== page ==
Explosive plays lead to short drives that often end in touchdowns, something offensive coaches covet.
Last season Auburn's offense had very few explosive plays or touchdowns, making it a long season for the Tigers as they struggled to sustain lengthy drives. In 12 games last year Auburn's offense produced just 77 plays of 15 yards or more. That's a far cry from the 107 Malzahn and Lashlee had last season at Arkansas State.
In his last season as Auburn's offensive coordinator, Malzahn's offense finished the season with just 87 plays of 15 or more yards, but when you look closer you see a pattern that evolved in 2011. In the first four games of the season the Tigers made 31 explosive plays before the brakes were put on the offense by former head coach Gene Chizik, who's theory was that would help his team's struggling defense.
With Cam Newton at the helm in 2010, Auburn's offense produced 144 explosive plays. That was up from 120 in 2009, Malzahn's first season at Auburn. Malzahn's offense has been proven to produce big plays and it's something Lashlee notes the Tigers focus on every day in practice.
"That's one of our goals in every game," the offensive coordinator said. "We want explosive plays. The first scrimmage this year when we had the quarterbacks go live, we had a couple but by no means to our standard. The second scrimmage, that was the biggest positive I thought, we had explosive plays. We made explosive plays in the passing game and we had a lot of explosive plays in the run game.
"I think there's no question that we have athletes, we've just got to make sure we get them in the right spot and give them those chances to make those plays," he added. "It's too hard in any league, especially in the SEC, to drive 80 yards just dinking it down the field. You've got to have explosive plays if you want to score points."
Wide receiver Sammie Coates is one of Auburn's best options for a big play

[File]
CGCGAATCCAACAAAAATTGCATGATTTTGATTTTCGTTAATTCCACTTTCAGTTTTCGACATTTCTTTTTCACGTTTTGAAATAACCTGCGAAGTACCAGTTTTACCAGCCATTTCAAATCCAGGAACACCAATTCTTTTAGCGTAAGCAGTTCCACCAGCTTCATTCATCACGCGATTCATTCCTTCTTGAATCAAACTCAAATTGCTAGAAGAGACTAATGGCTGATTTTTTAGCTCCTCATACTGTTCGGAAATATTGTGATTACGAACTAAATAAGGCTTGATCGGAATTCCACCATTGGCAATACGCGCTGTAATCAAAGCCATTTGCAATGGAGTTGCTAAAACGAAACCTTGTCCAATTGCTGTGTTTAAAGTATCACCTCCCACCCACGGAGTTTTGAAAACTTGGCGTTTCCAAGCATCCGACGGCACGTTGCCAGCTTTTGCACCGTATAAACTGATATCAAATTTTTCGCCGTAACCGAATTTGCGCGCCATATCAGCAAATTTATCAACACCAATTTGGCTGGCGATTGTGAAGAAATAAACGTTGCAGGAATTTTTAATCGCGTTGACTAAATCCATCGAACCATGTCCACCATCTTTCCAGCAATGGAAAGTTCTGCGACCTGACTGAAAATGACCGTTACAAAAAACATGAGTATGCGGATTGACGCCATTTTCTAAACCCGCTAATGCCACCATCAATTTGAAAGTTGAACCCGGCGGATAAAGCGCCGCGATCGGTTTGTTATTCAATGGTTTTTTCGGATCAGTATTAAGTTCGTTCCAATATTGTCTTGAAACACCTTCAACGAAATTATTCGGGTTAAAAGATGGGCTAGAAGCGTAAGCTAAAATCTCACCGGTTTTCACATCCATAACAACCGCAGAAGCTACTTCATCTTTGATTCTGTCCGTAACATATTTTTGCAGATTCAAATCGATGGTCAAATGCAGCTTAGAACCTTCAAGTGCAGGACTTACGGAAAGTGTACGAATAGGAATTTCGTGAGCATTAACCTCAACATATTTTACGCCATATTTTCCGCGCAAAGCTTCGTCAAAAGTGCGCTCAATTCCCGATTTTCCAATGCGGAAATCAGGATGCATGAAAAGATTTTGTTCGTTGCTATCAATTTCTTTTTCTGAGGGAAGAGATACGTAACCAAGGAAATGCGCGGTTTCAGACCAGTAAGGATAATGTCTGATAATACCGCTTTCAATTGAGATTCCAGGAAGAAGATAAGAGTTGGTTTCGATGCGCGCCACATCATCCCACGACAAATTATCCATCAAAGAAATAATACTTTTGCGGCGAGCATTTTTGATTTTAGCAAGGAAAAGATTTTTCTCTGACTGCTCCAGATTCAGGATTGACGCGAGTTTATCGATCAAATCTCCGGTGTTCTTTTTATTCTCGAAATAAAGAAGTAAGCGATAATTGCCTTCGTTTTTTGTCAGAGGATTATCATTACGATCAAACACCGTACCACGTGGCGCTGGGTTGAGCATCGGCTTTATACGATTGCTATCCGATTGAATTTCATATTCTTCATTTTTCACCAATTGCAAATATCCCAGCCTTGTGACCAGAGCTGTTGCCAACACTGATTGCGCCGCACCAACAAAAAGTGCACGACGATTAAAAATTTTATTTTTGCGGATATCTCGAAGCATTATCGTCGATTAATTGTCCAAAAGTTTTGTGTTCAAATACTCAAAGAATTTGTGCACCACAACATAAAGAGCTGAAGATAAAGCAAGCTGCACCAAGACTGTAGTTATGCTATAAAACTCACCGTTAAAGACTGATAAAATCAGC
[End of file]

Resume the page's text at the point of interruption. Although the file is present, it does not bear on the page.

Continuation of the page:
One of the ways Auburn's offense hopes to get more big plays is by wearing out a defense with tempo. It's something that Gus Malzahn has as a staple of his system and Lashlee said the actual speed will depend on how the game is going and what they feel like is best for the offense at that time.
"We have one tempo and we're going to go as fast as we can," Lashlee said. "There are times that we'll slow it down like anyone would or check and do things. That will be a game plan by game plan basis. I do know this, we want our guys to play extremely fast all the time. They know one speed and the only time they slow down is if we slow them down. That's the way it's been since I've played for Coach, we're going to play fast."
That tempo starts in practice every day as the goal is to get off as many plays as possible. That serves a couple of purposes for the offense as it not only allows those players to get more comfortable with the speed of the game, but also gives them more reps to feel more comfortable with all aspects of the plan. Lashlee said that the tempo is just another part of the offense, but it's who they are every day and what they want to be.
"Our whole philosophy is we want to make practice almost unrealistic, harder than a game, faster than a game," Lashlee said. "We want quarterbacks, wideouts, people are thinking and having to make decisions quicker than they would in a game and they're more tired than they ever would be in a game.
"I told our offense the other day, you run a scrimmage and we're going right back on the field because we're playing ourselves," he pointed out. "Normally in a game you're running six, eight, 10 plays and then you go sit on the bench while the special teams and defense play for a little bit. You catch your breath. That's our philosophy, to make it extremely hard. Sometimes it's unrealistic but on game day it will slow down."